Artifacts
 

 
Introduction
Linda's Corner
Odyssey Buzz
Occupation 2000
Artrepreneur
Try This
Odyssey on the Move
Student Snapshot
Odyssey Interactive
Chip off the Art Block
Worth a Look
Thank You

Vol I Issue 5


INTRODUCTION
Winter greetings from all of us at Odyssey Art Centers! We were delighted with your overwhelming response to our inaugural issue of Artifacts. It's always gratifying to hear from old friends with fond memories. We hope to keep you inspired with our quarterly visits. All sorts of exciting things are happening. Enjoy! (top of page)

LINDA'S CORNER
It is my practice to randomly ask parents how the art classes for their children are going. A few days ago, a parent told me she had no idea how her child was doing, or even what she was doing because her daughter tells her nothing, but seems to always want to come to class. The mother then told me recently she found her daughter sitting on the floor, wanting to show her several Buddha positions and telling her their meanings. Here at Odyssey, truly painless learning takes place. To witness a seven year old in an art museum knowing what message the Buddha is giving by his hand position, is truly impressive. Several parents have told me they visited the Cloisters, and their children, some of them only six years of age, were able to fully explain the Unicorn Tapestries, tapestry-by-tapestry. This understanding adds credibility and depth to the children's own projects that they create. Incorporating all of the above into an art program is not an easy task. Our teachers work hard during class time and, as part of their training program, spend many hours visiting museums and researching subject areas so that they will be able to fully explain the various topics. Interestingly, the feedback from the teachers indicates that the learning process is fun and just as personally enriching for them as it is for the student. The results speak for themselves. The majority of our students who signed up at the new centers are still there. The few children who have left, want to come back, but find it difficult now because the new centers have waiting lists. Clearly, we're doing something right! For my part, its extremely gratifying to see this program I've loved for so long become a part of so many other people's lives. (top of page)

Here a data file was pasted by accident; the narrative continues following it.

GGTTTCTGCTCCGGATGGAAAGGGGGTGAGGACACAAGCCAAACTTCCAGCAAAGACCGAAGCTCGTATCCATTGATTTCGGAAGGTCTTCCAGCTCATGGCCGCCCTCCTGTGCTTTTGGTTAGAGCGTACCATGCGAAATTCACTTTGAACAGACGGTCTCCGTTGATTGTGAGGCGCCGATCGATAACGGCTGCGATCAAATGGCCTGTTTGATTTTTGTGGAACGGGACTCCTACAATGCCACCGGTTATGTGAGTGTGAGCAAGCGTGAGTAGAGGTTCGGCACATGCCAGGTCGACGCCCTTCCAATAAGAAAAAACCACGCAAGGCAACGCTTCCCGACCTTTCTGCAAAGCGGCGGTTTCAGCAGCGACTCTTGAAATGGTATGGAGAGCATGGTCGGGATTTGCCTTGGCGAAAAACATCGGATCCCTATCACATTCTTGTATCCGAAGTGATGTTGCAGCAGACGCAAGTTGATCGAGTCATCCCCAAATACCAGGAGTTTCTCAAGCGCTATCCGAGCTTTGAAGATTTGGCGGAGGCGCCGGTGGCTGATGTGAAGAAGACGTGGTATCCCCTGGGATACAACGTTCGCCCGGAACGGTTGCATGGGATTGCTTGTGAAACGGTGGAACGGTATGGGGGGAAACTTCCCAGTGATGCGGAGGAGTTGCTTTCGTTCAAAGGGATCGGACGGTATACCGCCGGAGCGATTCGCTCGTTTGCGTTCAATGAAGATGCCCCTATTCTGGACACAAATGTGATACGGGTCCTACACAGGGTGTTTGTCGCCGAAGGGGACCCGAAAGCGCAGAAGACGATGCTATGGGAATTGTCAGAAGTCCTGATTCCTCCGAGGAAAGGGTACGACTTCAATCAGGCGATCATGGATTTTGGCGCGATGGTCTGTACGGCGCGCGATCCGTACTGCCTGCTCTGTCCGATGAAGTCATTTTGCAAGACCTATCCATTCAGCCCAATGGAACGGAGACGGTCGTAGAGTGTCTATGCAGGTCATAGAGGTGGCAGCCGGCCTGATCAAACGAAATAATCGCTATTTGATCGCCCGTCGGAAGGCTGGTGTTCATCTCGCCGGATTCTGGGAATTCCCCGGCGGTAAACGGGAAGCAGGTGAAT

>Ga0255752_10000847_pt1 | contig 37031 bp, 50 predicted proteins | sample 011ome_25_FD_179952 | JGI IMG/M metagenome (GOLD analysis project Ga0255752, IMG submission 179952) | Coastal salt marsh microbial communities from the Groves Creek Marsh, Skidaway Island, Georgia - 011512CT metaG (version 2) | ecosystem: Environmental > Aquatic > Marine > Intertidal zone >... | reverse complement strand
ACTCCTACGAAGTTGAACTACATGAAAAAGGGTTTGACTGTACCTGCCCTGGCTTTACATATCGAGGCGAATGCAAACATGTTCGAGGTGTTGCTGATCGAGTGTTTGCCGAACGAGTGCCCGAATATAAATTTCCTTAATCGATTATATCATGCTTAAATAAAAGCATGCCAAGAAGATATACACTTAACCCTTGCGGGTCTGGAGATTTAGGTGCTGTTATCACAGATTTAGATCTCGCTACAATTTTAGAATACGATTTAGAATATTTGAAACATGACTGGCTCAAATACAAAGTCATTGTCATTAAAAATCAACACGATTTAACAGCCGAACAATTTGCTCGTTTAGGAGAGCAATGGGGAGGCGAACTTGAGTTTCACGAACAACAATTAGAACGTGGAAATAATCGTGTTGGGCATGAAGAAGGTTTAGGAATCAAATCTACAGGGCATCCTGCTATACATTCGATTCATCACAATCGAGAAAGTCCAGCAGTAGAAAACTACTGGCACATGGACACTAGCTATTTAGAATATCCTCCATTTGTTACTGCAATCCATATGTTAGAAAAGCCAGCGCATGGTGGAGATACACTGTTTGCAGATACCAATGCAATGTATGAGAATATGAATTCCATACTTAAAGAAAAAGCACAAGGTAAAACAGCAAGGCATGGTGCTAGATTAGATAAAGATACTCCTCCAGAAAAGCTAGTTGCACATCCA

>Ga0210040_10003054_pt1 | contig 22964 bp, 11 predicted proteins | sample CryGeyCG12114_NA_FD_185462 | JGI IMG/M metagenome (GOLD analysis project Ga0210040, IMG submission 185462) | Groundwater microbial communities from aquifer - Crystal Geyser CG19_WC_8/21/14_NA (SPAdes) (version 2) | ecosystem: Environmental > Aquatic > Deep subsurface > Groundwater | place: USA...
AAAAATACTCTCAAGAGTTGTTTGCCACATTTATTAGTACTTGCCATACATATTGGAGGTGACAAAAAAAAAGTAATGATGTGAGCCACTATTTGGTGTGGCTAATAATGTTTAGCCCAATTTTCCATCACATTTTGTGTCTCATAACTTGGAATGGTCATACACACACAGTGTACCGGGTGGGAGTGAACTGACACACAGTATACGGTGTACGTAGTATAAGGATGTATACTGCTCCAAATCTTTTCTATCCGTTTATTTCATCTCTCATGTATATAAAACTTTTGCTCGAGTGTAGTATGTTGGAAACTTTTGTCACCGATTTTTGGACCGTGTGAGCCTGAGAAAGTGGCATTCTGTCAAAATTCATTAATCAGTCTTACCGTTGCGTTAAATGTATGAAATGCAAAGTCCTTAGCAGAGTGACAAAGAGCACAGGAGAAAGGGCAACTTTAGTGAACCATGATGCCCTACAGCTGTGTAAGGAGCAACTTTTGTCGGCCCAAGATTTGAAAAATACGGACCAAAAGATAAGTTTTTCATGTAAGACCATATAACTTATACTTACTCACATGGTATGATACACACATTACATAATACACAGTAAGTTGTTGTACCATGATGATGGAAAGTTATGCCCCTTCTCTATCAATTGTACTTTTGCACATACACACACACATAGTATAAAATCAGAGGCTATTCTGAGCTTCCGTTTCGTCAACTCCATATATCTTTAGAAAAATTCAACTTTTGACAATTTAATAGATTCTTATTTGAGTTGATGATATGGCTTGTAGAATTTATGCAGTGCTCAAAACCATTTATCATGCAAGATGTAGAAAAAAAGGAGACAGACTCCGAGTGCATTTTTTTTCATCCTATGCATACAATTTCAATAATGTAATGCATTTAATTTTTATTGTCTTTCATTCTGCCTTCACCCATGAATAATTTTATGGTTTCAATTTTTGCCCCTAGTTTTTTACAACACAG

ODYSSEY BUZZ